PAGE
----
This is where my sleeping bag turns into my bed clothes. Its kind of like asking to borrow my undies. Think about it. I’ve been trekking all day in the sun, cold, wind and/or rain. I’m sweaty and dirty. And on most treks where we do not have the luxury of a campsite pool or homestay, we get into our sleeping bags straight away without as much as a wash. All that sweat, dirt, grime, and mud from bushwhacking through dense shrubs and thickets all day is still on my body and is going to be rubbing on the sleeping bag all through the night. During monsoon treks many of us might sleep with leech bites still on our body with the dried blood peeling off into the sleeping bag itself. Also, pee dribble must never be ruled out.

Its even worse to rent sleeping bags from an outdoor company since you don’t know how many people have used it and in what conditions. Even if the service provider claims to have washed them thoroughly, its an absolute no go. Would you use somebody else’s underwear if they were giving them to you freshly washed? You wouldn’t, right? Then why would you ask to borrow someone else’s sleeping bag?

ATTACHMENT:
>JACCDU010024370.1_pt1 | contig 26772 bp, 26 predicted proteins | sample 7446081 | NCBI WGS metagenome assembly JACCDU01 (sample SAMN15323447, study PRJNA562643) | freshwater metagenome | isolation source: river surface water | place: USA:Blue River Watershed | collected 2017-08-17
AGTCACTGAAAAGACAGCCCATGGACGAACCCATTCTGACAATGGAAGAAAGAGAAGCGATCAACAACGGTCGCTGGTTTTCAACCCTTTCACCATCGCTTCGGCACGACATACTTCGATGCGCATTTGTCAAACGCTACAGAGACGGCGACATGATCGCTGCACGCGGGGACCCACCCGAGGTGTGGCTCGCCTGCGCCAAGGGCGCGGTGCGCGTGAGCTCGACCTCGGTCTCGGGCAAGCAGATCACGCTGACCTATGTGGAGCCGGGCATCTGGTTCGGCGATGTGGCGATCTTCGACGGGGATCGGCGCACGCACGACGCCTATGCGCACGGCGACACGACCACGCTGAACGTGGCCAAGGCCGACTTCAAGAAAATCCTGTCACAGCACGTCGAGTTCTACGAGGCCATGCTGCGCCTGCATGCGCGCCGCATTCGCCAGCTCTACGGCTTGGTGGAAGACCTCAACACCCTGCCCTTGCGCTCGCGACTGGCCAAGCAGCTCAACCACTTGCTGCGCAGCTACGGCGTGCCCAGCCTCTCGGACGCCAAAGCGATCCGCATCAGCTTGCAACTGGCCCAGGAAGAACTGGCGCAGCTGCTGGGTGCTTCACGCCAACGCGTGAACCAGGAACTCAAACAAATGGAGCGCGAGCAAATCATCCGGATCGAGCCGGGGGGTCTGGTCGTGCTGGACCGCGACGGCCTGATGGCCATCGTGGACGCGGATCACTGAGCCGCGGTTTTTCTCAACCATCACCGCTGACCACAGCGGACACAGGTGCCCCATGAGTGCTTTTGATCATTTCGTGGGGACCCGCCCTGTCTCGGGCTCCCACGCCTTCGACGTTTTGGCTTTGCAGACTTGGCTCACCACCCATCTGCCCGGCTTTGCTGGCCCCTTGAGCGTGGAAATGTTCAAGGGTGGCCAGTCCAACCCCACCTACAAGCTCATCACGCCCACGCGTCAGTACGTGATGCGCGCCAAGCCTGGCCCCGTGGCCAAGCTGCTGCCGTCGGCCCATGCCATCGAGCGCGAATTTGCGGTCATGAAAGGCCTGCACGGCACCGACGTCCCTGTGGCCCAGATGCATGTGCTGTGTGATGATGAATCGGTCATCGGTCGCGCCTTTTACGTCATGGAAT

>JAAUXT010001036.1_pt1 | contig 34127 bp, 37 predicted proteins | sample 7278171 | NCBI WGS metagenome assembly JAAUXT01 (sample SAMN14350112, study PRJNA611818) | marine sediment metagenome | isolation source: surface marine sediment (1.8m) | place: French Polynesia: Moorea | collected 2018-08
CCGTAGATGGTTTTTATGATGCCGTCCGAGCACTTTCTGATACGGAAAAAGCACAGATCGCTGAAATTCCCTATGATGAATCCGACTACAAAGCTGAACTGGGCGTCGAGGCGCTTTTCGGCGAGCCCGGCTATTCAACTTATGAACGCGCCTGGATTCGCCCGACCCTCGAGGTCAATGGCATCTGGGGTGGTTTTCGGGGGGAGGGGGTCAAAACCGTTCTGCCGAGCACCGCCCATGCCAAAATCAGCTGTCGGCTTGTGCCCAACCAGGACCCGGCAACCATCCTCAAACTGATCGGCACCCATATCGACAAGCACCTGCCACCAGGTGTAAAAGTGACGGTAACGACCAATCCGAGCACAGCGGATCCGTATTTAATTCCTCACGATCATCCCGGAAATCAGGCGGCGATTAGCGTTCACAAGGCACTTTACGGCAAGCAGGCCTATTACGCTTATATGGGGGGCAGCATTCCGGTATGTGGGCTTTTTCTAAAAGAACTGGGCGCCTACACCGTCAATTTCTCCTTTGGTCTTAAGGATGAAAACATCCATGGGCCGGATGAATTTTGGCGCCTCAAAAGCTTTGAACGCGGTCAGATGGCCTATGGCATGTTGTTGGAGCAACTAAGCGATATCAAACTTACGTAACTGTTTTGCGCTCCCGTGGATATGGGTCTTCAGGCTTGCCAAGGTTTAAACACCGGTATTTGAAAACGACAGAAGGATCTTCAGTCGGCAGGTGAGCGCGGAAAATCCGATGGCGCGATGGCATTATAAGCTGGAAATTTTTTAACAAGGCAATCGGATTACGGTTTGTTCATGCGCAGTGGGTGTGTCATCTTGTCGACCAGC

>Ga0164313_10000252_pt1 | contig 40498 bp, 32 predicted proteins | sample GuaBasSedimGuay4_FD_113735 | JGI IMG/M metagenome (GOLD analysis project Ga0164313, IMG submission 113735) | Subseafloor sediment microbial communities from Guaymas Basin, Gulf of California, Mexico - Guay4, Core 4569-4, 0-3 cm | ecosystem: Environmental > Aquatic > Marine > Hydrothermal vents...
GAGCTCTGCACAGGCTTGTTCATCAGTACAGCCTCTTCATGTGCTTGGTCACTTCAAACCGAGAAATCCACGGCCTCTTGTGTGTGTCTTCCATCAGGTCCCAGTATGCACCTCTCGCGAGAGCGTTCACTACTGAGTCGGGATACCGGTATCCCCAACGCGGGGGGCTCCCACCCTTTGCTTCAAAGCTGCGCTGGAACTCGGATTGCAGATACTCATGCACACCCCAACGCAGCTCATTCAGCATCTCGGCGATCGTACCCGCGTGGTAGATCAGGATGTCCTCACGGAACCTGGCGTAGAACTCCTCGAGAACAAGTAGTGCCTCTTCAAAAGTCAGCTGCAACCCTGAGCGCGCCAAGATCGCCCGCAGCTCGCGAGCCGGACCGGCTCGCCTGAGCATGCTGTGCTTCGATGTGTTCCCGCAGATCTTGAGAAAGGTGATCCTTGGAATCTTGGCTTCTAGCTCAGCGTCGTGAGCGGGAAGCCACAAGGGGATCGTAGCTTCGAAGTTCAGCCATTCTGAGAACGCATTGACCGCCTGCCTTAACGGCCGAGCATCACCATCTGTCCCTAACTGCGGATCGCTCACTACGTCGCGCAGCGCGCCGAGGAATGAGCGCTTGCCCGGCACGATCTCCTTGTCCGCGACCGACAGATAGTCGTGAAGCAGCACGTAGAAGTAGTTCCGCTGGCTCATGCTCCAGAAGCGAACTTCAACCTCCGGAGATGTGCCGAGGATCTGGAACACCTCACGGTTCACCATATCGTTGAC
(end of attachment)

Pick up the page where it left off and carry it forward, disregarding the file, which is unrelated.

Just no, bro!

Ask to sip from my hydration bag

Photo by Max Bender on Unsplash

On many long distance cycling trips, we cyclists carry hydration bags instead of bottles so that it is more easy and convenient to drink on the go.